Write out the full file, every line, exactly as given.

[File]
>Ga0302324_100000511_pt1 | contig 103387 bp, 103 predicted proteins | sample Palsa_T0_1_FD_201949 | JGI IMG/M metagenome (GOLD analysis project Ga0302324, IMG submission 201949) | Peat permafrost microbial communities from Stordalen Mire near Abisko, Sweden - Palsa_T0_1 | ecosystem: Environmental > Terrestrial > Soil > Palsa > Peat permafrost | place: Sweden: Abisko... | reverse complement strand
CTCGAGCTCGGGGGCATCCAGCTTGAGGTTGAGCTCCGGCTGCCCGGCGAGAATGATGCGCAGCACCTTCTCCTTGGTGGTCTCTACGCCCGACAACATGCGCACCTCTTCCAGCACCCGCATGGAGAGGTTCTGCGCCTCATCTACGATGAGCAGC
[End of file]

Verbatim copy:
>Ga0302324_100000511_pt1 | contig 103387 bp, 103 predicted proteins | sample Palsa_T0_1_FD_201949 | JGI IMG/M metagenome (GOLD analysis project Ga0302324, IMG submission 201949) | Peat permafrost microbial communities from Stordalen Mire near Abisko, Sweden - Palsa_T0_1 | ecosystem: Environmental > Terrestrial > Soil > Palsa > Peat permafrost | place: Sweden: Abisko... | reverse complement strand
CTCGAGCTCGGGGGCATCCAGCTTGAGGTTGAGCTCCGGCTGCCCGGCGAGAATGATGCGCAGCACCTTCTCCTTGGTGGTCTCTACGCCCGACAACATGCGCACCTCTTCCAGCACCCGCATGGAGAGGTTCTGCGCCTCATCTACGATGAGCAGC